Developing a Masterbrand, a promise, a linking device and a clear rationale isn’t a huge burden on government brains or coffers. The hard work was the policy. It would be a shame if that policy missed its potential for want of something somewhere between a sermon and silence.


  • I agree with the main thrust of this argument but has Solitaire actually seen the Green Deal Network’s findings for herself? It was one of the biggest influences on the Green Alliance report (and I must declare an interest as I was responsible for it). Extensive consumer research, backed up by input from a who’s who of major players in this sector (B&Q, British Gas, Energy Saving Trust, WWF to name but a few) convinced us that a major govt. backed campaign (not just a brand) is necessary in order to avoid the Green Deal falling flat. The barriers faced in establishing a market for the Green Deal (lack of salience, understanding and trust) create a textbook case for mass marketing.
    And DECC’s reluctance to bite the bullet is not as simple as there being ‘no money’. The fact is that govt. are rowing back, ever so slowly, from a position of ideological opposition to this kind of investment while at the same time continuing to plough large sums of money into less demonstrably effective activities (I’d love to see the business case for the LEAF funding that was distributed at breakneck speed earlier this year).
    Our modelling demonstrated that a relatively modest £11m spend could deliver enormous benefits in terms of awareness, engagement and ultimately assessments. Importantly, this pump priming would also create confidence in the industry to make their own investments in reaching out to consumers – currently far from a foregone conclusion.
    I am unconvinced that creating a brand but spending little or no money in communicating it would have anywhere near the same impact and it concerns me that by saying that it would, those who know better are letting govt. off the hook.
    The sustainability movement (in which I count Solitaire as a leading light) and especially those who make a living out of communicating sustainability (Soli again!) should be more front footed when it comes to laying out the case for spending actual cash on a project as potentially game changing as the Green Deal. It is every bit as central to our national prospects as the Digital Switchover or Change for Life and we are doing ourselves a massive dis-service by arguing that a few elementary tasks which are undemanding ‘on government brains or coffers’ will be enough to overturn decades of consumer apathy on a topic as rationally convincing but emotionally uninspiring as energy efficiency.
    Potential providers, local authorities, housing associations and community groups who are looking seriously at the Green Deal already recognise this point.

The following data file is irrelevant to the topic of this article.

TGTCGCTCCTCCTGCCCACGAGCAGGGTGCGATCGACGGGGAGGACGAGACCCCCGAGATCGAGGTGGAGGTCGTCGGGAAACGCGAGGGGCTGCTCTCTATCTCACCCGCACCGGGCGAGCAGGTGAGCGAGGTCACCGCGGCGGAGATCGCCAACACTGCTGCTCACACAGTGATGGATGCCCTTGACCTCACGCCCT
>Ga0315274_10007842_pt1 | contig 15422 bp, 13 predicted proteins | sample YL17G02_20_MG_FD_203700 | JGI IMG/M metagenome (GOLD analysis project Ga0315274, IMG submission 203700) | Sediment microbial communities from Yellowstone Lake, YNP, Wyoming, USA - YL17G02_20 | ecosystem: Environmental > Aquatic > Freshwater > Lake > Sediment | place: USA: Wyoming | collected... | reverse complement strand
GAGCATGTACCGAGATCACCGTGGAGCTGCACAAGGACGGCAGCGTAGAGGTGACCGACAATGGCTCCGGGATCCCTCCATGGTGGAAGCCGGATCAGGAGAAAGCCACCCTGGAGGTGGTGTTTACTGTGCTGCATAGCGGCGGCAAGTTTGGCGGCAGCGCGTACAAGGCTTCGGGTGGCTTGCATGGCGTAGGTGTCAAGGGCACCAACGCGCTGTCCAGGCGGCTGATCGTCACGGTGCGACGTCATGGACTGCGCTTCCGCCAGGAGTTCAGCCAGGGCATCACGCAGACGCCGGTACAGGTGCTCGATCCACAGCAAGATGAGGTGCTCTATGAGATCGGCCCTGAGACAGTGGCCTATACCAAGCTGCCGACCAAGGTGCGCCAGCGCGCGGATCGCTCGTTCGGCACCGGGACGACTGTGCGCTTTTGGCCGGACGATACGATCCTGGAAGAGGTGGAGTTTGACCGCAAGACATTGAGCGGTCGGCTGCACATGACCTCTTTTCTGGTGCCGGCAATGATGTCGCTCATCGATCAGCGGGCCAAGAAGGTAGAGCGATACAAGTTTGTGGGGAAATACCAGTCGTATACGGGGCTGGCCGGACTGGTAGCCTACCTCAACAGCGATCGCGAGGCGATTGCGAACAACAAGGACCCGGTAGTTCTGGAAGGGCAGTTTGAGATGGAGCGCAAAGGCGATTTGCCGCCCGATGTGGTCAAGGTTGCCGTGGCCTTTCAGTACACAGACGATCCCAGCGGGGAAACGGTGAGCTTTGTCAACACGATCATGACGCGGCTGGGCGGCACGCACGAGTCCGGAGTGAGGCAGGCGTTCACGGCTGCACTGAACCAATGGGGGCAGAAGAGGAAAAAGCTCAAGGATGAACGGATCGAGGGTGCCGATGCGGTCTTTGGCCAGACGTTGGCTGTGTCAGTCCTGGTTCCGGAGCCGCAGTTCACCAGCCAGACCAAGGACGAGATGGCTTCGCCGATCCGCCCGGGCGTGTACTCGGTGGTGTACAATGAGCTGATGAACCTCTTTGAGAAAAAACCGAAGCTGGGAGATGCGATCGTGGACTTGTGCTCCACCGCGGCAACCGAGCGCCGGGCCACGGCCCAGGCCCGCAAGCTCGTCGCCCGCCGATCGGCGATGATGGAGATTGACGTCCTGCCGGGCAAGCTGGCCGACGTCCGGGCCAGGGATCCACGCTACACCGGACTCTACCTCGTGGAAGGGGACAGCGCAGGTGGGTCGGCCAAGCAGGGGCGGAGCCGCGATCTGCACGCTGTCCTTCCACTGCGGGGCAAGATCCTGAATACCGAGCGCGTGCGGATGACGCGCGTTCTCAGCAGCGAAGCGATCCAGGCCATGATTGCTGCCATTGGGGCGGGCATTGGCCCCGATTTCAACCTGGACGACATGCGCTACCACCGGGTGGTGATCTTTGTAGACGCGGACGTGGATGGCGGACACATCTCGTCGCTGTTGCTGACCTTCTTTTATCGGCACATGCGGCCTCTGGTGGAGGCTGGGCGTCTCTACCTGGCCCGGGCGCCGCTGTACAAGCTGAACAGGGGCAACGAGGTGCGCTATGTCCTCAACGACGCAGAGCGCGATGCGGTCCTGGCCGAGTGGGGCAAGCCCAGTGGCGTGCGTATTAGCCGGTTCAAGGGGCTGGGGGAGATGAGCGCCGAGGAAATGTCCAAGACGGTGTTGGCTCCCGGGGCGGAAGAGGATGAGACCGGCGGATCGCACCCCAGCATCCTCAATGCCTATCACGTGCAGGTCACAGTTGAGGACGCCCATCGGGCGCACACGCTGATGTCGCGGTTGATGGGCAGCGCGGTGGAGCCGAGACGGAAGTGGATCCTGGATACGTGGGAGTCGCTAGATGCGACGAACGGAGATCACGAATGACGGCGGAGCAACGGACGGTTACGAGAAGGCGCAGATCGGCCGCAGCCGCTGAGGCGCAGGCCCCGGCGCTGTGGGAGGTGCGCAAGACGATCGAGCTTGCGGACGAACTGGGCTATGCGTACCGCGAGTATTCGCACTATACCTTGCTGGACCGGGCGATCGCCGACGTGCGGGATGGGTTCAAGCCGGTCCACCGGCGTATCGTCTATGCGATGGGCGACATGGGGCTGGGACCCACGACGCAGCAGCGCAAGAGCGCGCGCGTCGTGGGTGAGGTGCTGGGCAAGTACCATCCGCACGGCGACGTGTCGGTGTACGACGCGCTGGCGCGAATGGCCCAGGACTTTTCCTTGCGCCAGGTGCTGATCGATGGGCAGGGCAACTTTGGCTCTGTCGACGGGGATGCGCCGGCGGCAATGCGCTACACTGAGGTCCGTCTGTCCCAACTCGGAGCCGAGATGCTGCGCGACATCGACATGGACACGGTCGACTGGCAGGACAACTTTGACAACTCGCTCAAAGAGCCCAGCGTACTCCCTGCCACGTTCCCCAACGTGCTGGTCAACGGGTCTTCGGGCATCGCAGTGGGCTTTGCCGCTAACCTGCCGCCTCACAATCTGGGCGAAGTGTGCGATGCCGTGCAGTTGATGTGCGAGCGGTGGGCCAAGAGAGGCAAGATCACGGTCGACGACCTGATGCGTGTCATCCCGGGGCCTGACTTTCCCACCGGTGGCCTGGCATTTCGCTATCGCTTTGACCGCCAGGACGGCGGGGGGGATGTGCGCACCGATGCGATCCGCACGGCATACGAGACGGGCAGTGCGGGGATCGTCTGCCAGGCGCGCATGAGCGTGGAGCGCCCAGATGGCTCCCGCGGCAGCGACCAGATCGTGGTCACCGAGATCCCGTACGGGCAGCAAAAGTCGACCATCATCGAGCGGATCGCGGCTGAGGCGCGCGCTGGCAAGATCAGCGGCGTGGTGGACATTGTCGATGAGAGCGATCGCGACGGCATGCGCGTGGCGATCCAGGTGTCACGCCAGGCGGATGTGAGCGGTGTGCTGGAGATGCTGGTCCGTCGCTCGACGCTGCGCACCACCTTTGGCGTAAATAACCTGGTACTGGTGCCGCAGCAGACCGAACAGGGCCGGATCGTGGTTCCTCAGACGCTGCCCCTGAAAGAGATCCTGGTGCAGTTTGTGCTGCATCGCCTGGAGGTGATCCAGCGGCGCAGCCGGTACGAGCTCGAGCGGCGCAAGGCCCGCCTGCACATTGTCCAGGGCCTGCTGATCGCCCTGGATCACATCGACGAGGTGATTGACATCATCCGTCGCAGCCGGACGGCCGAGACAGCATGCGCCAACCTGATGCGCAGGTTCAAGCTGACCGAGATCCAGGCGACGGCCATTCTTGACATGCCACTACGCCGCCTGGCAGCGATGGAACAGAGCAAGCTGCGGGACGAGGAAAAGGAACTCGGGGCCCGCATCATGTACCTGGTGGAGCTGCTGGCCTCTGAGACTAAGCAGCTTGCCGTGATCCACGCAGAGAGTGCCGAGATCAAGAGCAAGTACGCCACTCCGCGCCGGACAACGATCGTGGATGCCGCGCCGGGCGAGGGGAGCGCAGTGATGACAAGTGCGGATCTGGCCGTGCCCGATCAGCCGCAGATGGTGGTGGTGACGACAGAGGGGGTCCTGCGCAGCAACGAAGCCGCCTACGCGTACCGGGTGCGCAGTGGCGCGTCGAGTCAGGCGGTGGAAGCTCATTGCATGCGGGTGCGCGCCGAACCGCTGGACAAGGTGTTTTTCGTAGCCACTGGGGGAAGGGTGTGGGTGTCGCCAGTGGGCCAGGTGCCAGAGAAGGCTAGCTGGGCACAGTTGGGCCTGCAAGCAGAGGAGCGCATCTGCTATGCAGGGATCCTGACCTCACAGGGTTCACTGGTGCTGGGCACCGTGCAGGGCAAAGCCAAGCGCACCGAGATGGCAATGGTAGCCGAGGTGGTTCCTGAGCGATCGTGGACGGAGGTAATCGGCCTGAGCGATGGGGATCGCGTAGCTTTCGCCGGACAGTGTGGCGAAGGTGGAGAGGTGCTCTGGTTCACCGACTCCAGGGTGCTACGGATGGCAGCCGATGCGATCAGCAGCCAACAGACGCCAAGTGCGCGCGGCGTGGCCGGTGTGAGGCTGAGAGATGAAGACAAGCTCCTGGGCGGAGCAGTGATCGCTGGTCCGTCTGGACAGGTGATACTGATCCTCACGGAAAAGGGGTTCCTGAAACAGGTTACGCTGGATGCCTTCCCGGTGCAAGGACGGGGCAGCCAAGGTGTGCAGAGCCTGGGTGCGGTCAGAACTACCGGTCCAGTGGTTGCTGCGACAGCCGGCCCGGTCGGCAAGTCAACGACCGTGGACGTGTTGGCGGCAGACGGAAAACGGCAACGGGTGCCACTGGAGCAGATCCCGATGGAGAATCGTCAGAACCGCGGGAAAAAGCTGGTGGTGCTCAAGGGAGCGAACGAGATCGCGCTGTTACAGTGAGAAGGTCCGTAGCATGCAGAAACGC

It’s now time for the stragglers (and I hope DECC) to take this on board too.

    I am happy to share our findings with Solitaire or anyone else who remains unconvinced. Feel free to email me at

  • I remain unconvinced by DECC’s mantra that ‘the market will deliver.’ Suppliers and providers will (understandably) all attempt to ‘own’ the GD by creating their own branding for it (we are already doing some work for suppliers along these lines). The resultant barrage of different marketing messages could be a huge source of confusion for consumers. Without a clear statement of the values and purpose of the scheme, there is also increased potential for companies to mis-sell it (as seen with FiTs) which could soon turn into a PR disaster.

    Some people at the event expressed opposition to the idea that sustainability should be central to the deal’s objectives, but I take issue with that view.

    Firstly, if this is to be a 20 year project, it needs to be based on something that will outlast Ministers or Governments. It needs to have support across the political spectrum, therefore it needs to based on an idea that we can all get on board with. If it is to be successful as a brand, then clearly defined values are essential.

    Secondly, from the data we have seen so far, the financial incentive for a consumer to take up the deal is nowhere near strong enough on its own. There will need to be other reasons, such as being part of a national effort toward carbon reduction, and to improve quality of life by increasing thermal comfort.

    The size and scale of a centralised mega-brand is up for debate – but it feels like everyone (outside of DECC) agrees on the need for one!